An ancient tower, in which is seated the magician, occupies the centre of the stage. On either side of the tower is a statue. The magician waves his hands and the tower and both statues ... See full summary »
An ancient tower, in which is seated the magician, occupies the centre of the stage. On either side of the tower is a statue. The magician waves his hands and the tower and both statues disappear. He then removes his coat and seats himself upon a chair. On one side of the chair, two figures, each an exact counterpart of himself, appear. On the other side a third figure, also an exact counterpart of himself, appears. The figures then run up the wall, one of them balancing itself upon the head of the magician, and the others stand on their heads in the palms of his hands. The figures are then turned into flags, which the magician waves and throws aside as he makes his exit. Written by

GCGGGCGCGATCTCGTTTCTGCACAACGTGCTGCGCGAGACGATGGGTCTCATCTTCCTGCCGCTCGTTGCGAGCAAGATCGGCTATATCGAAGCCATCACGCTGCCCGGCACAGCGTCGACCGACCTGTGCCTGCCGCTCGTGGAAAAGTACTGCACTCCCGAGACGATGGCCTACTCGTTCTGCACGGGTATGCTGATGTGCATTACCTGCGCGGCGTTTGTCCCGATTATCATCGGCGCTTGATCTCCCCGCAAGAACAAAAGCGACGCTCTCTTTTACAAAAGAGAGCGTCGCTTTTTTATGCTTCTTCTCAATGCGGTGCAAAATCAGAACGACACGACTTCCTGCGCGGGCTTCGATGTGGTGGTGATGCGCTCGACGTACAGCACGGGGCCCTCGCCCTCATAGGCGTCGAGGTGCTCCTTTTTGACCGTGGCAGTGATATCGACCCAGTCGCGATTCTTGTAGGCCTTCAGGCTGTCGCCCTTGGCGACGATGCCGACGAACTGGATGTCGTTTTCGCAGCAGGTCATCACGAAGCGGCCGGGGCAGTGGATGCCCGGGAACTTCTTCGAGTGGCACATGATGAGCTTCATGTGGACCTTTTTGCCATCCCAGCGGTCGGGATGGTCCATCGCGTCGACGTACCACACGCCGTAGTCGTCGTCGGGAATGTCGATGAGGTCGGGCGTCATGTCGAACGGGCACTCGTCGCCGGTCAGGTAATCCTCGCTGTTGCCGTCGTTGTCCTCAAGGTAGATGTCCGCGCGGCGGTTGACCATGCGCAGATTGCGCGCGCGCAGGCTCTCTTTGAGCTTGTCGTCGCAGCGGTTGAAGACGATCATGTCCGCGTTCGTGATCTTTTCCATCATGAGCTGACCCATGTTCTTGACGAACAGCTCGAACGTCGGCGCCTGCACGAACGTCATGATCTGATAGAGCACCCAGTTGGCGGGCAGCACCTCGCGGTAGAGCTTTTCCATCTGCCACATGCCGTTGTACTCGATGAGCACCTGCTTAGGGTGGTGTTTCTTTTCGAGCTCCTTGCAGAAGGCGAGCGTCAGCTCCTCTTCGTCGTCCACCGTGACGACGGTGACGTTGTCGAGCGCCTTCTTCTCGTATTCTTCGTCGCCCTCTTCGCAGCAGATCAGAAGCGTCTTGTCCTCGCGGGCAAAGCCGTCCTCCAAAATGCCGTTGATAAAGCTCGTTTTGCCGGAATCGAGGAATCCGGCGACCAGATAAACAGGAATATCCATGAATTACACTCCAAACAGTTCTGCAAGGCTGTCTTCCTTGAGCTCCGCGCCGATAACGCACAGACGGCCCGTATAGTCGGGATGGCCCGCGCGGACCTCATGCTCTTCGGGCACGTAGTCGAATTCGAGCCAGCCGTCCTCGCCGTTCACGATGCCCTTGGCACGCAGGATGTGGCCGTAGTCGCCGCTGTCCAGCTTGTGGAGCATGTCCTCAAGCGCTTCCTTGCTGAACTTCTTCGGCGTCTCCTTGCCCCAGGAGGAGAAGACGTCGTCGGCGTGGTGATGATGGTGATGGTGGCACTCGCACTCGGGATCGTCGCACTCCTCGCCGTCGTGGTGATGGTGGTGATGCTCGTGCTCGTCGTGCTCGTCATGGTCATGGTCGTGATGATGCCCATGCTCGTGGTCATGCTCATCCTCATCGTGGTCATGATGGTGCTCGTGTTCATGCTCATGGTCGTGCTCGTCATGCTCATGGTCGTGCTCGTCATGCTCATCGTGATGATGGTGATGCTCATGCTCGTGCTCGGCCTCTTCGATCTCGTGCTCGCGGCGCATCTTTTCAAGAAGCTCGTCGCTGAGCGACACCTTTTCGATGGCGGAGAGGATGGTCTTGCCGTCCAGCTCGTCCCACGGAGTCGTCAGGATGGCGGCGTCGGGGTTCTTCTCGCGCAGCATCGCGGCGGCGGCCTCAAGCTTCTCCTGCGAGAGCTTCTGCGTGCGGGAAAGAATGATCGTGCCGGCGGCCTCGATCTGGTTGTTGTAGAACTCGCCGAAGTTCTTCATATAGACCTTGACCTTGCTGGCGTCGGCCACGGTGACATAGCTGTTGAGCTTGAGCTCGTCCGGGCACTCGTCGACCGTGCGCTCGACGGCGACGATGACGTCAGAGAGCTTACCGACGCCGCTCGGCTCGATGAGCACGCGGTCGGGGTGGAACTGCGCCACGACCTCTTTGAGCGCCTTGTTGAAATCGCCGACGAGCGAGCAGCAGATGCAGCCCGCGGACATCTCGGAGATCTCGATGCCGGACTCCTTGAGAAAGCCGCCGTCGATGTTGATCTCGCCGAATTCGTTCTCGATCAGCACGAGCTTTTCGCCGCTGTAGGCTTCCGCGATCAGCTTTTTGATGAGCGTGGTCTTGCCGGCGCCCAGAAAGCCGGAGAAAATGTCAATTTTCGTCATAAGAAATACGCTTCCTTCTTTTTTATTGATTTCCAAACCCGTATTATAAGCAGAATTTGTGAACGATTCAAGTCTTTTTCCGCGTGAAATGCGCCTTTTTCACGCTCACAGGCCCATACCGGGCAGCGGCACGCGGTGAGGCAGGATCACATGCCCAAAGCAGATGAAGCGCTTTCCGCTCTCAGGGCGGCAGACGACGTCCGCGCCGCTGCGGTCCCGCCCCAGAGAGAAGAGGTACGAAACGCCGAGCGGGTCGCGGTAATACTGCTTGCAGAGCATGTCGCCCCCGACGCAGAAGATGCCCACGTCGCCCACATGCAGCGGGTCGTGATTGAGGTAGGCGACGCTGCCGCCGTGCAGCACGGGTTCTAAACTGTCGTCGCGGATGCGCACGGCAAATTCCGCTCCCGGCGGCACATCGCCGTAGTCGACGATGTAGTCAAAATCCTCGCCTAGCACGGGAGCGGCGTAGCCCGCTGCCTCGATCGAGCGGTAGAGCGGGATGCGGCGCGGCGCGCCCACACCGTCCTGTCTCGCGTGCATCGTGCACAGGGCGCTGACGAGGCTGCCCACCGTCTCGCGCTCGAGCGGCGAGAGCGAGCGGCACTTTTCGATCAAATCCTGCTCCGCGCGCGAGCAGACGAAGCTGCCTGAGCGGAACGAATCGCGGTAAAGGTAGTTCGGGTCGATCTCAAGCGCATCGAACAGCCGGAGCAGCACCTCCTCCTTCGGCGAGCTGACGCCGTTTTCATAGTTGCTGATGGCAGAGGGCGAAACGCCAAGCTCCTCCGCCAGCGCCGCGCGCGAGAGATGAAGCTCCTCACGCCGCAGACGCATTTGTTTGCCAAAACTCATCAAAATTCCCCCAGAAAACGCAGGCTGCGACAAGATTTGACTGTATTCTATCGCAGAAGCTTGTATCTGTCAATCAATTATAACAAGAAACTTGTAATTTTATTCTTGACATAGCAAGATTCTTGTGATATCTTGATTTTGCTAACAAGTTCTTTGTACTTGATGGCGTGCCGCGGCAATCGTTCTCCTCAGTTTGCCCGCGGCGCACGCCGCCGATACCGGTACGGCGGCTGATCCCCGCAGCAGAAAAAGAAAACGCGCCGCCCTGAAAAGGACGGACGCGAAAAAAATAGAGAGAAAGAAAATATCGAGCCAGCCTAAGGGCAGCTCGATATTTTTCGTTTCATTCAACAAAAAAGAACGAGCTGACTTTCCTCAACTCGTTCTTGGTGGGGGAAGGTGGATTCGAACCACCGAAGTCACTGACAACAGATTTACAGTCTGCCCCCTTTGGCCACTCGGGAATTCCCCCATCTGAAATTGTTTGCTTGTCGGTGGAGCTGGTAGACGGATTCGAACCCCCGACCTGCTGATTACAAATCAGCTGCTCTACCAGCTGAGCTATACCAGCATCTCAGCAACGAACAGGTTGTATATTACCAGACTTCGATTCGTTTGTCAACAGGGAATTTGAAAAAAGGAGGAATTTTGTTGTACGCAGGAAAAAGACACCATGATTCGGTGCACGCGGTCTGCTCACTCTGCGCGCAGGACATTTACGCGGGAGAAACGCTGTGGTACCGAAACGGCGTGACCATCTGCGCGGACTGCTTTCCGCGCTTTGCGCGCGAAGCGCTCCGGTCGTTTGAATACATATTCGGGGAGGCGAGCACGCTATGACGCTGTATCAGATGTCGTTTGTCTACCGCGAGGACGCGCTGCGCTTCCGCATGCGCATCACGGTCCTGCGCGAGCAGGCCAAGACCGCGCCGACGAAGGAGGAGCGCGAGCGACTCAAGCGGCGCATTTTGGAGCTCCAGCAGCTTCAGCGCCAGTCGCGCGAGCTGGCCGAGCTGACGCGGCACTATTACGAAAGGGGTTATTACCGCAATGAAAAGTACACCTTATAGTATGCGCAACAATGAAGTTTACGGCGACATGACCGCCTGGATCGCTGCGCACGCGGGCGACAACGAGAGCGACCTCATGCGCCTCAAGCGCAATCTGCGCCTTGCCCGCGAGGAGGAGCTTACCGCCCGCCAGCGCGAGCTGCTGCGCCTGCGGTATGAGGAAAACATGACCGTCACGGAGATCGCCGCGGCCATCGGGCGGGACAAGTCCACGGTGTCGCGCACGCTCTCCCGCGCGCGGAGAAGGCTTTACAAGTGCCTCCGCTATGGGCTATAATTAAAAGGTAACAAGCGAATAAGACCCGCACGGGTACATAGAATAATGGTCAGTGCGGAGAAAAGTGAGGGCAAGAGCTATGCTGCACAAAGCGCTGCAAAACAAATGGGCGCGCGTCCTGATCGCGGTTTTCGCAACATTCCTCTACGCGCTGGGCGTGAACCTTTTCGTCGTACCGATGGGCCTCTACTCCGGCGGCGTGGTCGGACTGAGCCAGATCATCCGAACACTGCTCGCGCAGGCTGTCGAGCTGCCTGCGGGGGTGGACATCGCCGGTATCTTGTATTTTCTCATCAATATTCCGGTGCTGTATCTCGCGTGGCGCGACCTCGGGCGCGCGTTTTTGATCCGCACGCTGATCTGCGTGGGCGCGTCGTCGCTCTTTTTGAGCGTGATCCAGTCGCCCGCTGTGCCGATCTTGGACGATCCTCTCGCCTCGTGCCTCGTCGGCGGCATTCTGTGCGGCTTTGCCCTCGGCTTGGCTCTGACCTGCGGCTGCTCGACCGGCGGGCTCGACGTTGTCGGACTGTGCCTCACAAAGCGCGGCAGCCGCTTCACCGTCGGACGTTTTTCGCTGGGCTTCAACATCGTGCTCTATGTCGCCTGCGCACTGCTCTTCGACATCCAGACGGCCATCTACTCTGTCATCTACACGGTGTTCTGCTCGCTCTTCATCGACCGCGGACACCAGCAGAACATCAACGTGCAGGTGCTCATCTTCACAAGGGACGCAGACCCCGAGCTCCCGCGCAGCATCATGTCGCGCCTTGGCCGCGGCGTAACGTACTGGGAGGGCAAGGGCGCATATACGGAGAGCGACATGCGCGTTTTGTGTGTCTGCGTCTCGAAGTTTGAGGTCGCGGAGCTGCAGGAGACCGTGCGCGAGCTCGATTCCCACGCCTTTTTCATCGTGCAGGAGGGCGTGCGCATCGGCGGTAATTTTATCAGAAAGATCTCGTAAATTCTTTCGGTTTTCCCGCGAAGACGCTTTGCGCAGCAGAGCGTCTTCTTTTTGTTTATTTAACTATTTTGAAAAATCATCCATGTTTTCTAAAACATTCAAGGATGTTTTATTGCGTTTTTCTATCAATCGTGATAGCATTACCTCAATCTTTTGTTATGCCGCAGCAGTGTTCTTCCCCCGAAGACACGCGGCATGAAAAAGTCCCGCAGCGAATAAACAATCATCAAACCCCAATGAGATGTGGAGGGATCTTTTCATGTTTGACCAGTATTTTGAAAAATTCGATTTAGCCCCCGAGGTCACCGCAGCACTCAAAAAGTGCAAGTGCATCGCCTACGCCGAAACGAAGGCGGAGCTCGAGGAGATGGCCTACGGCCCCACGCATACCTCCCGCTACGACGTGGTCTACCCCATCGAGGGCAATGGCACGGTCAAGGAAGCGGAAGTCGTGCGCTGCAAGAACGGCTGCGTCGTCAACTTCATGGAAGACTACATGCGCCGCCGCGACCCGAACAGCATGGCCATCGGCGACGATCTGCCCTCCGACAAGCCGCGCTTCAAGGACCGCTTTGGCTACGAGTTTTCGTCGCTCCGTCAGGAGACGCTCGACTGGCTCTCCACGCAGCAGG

Here is another of Melies' wonderful little trick films. Although to the modern eye it is not difficult to penetrate Melies' mysteries as he splits himself into four Melies and proceeds to hold himself up, one in either hand and the last on his head. There is something here that the modern eye rarely sees: the joy of the performer. Melies is clearly having a lot of fun, both in the performance and his anticipation of the joke. When was the last time you saw that in a film?
This is one of the many previously lost or infrequently seen Melies pictures that have been made available by Serge Bromberg, David Shepherd and a myriad of other hands in the newly issued DVD set GEORGES MELIES: FIRST WIZARD OF CINEMA. Required viewing for anyone interested in the history of movies ..... and a lot of fun.
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